Whatever the merits of his clients’ cases, Herring’s failure to mention this part of his and his firm’s business is an omission conveys inaccurate impressions about his legal practice.
“They [Democrats] want to have you to be able to have an abortion up until the time of birth, and have the taxpayers pay for it.” — Carter, Oct. 19, 2022
“Nobody says that abortion should occur right up to the moment of birth. Nobody says the federal government should pay for it. The Hyde Amendment prevents that.” — Herring, Oct. 19, 2022
Carter appears to be referring here to the “Women’s Health Protection Care Act of 2022,” which the Democrat-controlled House of Representatives in July approved in July in response to the U.S. Supreme Court’s overturning of Roe v. Wade.
The bill says says that states cannot restrict health care providers from providing abortions after fetal viability, generally around 24 weeks into pregnancy. States can only do so, however, only “when, in the good-faith medical judgment of the treating health care provider, continuation of the pregnancy would pose a risk to the pregnant patient’s life or health,” according to the legislation..
In his portrayal of the Democrats’ position on abortion, Carter focuses on the bill’s allowance for abortion after fetal viability but ignores the caveat—only “when, in the good-faith medical judgment of the treating health care provider, continuation of the pregnancy would pose a risk to the pregnant patient’s life or health.”
Herring is correct in saying that the Hyde Amendment, signed into law in 1976, bars the use of federal funds for an abortion except to save the life of the woman, or if the pregnancy arises from incest or rape. House Democrats sought in March to remove it from this year’s spending bill, arguing it discriminates against low-income women who depend on federal funding for health care and say it puts a disproportionate burden on women of color. House Republicans defeated the effort.
Carter also implies that late-term abortions are common — and that they are routinely accepted by Democrats. In fact, they are exceedingly rare. About two-thirds of abortions occurred at eight weeks of pregnancy or earlier, and nearly 90% take place in the first 12 weeks, or within most definitions of the first trimester, according to estimates by the Guttmacher Institute, which supports abortion rights. About 5.5 percent of abortions take place after 15 weeks, with just 1.3 percent at 21 weeks or longer.
“Everybody wants to say, ‘Oh, we’ve outlawed abortion.’ No, it just simply sends it back to the states. The states have to decide.” — Carter, Oct. 19, 2022
It’s true that in the aftermath of the U.S. Supreme Court’s overturning of Roe v. Wade in June, Carter praised the decision as a victory for states’ rights. Since then, however, he has co-sponsored federal legislation that would set national standards for abortion and abortion-related issues. Notably, the Protecting Pain-Capable Unborn Children from Late-Term Abortions Act” would ban abortions after 15 weeks of pregnancy nationwide.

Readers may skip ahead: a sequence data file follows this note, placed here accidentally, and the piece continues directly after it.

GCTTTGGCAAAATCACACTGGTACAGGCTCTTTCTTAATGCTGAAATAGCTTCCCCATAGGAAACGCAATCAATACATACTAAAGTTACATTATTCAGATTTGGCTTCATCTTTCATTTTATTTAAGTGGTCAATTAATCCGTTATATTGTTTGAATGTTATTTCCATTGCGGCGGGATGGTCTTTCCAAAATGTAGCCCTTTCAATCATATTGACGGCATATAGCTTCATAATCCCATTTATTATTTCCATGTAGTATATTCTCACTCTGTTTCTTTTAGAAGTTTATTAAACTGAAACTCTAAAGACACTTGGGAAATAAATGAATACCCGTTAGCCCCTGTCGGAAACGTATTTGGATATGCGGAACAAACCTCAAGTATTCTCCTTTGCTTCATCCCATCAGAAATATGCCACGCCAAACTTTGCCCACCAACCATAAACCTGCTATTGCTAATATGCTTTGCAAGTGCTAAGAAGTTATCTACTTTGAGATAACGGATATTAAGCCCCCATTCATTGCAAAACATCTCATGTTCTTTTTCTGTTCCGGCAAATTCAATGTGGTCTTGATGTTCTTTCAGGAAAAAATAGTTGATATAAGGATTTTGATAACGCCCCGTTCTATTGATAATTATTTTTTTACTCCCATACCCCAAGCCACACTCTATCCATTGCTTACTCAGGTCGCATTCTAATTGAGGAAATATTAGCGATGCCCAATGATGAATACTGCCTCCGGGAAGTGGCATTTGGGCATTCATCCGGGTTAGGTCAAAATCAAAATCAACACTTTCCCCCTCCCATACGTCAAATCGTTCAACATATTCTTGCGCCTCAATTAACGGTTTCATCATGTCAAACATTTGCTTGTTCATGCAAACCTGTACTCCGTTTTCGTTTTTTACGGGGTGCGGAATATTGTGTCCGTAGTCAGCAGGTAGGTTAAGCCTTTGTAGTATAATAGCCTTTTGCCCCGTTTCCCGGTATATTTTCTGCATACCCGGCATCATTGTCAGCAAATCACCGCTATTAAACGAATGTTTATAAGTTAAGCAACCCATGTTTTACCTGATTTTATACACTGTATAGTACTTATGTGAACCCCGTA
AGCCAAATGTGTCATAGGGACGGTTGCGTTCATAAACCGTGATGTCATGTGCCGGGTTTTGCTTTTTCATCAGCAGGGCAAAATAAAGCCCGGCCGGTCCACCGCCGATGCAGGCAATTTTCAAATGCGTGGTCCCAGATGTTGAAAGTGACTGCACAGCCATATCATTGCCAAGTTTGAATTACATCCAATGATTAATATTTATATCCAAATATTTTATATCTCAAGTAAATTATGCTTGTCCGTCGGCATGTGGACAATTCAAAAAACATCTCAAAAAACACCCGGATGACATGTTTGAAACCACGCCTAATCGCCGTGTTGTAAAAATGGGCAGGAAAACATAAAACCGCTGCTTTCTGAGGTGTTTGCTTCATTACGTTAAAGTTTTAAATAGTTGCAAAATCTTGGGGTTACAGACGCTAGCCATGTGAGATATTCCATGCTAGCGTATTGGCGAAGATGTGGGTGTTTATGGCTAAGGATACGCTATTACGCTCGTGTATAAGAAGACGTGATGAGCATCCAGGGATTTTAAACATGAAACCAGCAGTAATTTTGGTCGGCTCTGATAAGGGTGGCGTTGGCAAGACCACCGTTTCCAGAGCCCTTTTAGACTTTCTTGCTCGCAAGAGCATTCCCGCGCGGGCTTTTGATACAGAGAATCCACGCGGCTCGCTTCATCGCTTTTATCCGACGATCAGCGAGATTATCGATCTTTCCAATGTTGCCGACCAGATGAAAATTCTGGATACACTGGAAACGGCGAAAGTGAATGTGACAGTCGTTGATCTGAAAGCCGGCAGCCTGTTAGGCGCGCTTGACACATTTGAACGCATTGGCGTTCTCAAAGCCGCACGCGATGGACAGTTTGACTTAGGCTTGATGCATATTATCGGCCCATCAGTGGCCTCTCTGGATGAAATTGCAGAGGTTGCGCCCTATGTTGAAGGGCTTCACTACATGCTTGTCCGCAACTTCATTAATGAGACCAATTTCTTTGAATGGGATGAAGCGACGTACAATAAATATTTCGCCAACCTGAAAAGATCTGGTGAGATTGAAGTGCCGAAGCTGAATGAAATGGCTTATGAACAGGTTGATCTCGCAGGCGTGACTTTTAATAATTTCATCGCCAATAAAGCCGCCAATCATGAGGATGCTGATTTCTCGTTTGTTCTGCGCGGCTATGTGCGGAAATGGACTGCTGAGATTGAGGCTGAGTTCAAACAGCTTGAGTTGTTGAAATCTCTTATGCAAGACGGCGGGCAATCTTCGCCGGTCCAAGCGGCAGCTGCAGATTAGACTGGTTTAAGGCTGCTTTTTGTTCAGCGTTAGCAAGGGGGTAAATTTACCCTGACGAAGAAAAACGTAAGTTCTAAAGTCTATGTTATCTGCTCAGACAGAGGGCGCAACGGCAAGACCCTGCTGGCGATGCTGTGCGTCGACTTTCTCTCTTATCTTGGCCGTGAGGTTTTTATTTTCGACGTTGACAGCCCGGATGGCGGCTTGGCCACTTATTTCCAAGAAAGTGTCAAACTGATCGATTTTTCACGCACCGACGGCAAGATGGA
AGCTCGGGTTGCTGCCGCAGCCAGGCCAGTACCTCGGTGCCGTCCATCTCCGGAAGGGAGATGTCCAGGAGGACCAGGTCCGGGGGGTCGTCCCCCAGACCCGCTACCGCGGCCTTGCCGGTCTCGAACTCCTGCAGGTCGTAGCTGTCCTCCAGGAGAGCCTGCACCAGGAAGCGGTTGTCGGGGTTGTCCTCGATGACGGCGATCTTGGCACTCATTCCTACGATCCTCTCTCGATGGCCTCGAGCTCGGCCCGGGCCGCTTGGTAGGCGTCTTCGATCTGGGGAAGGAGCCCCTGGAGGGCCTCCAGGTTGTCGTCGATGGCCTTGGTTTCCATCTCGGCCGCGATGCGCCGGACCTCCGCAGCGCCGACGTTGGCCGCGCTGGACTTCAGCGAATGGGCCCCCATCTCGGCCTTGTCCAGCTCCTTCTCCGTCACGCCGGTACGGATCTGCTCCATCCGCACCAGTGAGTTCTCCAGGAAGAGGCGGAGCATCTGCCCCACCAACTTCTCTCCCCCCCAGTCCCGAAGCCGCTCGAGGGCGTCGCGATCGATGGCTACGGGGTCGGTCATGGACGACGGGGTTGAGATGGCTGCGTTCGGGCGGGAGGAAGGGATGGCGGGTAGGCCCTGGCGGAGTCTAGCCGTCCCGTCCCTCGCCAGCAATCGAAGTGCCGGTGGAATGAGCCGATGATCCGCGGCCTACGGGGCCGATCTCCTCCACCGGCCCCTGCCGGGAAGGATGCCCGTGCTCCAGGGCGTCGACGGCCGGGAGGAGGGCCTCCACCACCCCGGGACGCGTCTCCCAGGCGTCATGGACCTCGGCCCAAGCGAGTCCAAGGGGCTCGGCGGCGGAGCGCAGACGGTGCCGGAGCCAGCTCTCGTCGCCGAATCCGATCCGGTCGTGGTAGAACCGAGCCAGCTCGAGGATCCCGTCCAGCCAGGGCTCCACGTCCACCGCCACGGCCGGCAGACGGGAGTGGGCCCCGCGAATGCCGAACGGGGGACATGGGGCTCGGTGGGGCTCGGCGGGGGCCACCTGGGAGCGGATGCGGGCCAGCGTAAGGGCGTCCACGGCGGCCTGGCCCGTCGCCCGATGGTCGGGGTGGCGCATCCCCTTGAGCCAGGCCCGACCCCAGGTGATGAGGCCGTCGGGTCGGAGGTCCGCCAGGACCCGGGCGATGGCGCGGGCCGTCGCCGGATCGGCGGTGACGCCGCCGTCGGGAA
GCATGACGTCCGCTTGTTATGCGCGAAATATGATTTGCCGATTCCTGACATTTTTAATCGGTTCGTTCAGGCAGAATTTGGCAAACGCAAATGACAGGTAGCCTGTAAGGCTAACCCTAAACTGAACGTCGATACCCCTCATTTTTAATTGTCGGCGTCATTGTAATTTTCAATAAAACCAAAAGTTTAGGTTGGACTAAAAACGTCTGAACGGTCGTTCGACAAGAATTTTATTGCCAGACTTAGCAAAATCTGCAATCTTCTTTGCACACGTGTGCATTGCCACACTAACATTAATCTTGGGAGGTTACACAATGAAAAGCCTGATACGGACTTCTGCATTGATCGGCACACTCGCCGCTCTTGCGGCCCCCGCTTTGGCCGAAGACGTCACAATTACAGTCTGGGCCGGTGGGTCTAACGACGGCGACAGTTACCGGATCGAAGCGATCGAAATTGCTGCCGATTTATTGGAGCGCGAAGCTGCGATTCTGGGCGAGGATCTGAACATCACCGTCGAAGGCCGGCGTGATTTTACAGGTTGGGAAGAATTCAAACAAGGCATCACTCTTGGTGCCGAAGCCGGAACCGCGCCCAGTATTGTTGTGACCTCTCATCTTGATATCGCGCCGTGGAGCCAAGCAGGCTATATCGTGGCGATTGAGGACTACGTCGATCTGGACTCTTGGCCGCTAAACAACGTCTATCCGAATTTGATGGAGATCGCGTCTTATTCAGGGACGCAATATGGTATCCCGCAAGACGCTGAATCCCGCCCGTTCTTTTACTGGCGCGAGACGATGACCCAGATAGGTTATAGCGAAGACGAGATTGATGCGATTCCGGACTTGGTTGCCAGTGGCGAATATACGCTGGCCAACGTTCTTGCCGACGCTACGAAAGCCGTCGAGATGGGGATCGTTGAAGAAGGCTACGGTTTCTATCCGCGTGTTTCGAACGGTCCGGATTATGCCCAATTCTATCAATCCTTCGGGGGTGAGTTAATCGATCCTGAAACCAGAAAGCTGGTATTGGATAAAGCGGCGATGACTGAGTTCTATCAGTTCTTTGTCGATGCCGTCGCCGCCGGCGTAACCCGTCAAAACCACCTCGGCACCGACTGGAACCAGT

“I believe in the sanctity of life. I believe that life is precious and should be protected. That we are all created in the image of God.” — Carter, Oct. 19, 2022
In introducing a religious dimension into a public discussion about abortion, Carter echoes some widely held views. It’s important to note, though, that his position differs with that of the United Methodist Church to which Carter belongs.
“Our belief in the sanctity of unborn human life makes us reluctant to approve abortion. But we are equally bound to respect the sacredness of the life and well-being of the mother and the unborn child. We recognize tragic conflicts of life with life that may justify abortion, and in such cases we support the legal option of abortion under proper medical procedures by certified medical providers,” the church’s Book of Discipline states.
As for late-term abortion, the church opposes it “except when the physical life of the mother is in danger and no other medical procedure is available, or in the case of severe fetal anomalies incompatible with life.”
“We’ve got crime running rampant in our cities. … The problem with crime is that it’s the Democrats rhetoric about defunding the police. … We’ve got attorney generals, district attorneys, who aren’t enforcing the law, who aren’t prosecuting people. … Until the Democratic Party decides that they’re going to support our police and back the blue—like I have done and like I will continue to do—that’s not going to happen.” — Carter, Oct. 19, 2022
“The bipartisan bill that provided for background checks, and red flag laws Mr. Carter voted against doing all things.” — Herring, Oct. 19, 2022